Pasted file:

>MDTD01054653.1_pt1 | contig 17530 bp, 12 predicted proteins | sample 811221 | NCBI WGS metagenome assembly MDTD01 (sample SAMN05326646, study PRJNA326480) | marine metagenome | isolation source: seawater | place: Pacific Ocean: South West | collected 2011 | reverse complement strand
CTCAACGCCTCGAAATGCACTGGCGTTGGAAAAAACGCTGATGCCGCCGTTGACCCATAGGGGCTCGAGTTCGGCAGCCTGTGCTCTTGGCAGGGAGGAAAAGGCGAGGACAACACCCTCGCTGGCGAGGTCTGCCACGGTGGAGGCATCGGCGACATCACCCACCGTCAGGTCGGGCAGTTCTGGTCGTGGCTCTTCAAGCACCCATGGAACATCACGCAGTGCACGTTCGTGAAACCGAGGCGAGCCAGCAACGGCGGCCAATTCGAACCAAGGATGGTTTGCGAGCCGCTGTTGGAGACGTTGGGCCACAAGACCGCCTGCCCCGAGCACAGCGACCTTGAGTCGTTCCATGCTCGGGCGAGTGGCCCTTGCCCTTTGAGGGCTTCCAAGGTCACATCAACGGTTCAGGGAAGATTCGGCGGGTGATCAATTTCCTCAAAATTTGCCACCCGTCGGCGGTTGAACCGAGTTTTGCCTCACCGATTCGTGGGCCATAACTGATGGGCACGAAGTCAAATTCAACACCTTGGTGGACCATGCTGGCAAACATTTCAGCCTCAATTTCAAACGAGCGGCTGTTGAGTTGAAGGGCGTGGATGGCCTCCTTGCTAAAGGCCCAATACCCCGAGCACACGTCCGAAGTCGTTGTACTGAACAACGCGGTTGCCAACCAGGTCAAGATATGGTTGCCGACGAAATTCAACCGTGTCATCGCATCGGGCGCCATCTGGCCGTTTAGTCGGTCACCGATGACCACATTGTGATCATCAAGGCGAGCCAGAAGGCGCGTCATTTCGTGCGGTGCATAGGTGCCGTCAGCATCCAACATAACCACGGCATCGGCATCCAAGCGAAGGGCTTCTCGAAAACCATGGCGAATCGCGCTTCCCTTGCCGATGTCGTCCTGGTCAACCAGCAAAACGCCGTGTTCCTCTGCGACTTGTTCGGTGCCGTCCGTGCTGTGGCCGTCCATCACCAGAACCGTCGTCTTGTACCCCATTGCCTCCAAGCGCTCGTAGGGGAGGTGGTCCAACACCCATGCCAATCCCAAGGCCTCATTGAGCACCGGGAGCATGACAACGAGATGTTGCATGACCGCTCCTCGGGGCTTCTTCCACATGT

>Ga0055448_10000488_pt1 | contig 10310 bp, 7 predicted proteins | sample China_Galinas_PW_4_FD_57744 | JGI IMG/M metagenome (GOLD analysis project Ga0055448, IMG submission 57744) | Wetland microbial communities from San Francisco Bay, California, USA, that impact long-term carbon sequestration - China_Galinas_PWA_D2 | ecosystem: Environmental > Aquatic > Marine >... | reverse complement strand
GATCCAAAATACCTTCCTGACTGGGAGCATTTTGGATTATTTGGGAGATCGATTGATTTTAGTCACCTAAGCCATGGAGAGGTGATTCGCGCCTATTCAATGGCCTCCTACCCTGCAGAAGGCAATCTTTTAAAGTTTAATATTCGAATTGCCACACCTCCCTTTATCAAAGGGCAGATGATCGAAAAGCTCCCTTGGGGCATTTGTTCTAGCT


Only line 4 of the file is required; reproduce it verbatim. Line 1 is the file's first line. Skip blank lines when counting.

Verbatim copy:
GATCCAAAATACCTTCCTGACTGGGAGCATTTTGGATTATTTGGGAGATCGATTGATTTTAGTCACCTAAGCCATGGAGAGGTGATTCGCGCCTATTCAATGGCCTCCTACCCTGCAGAAGGCAATCTTTTAAAGTTTAATATTCGAATTGCCACACCTCCCTTTATCAAAGGGCAGATGATCGAAAAGCTCCCTTGGGGCATTTGTTCTAGCT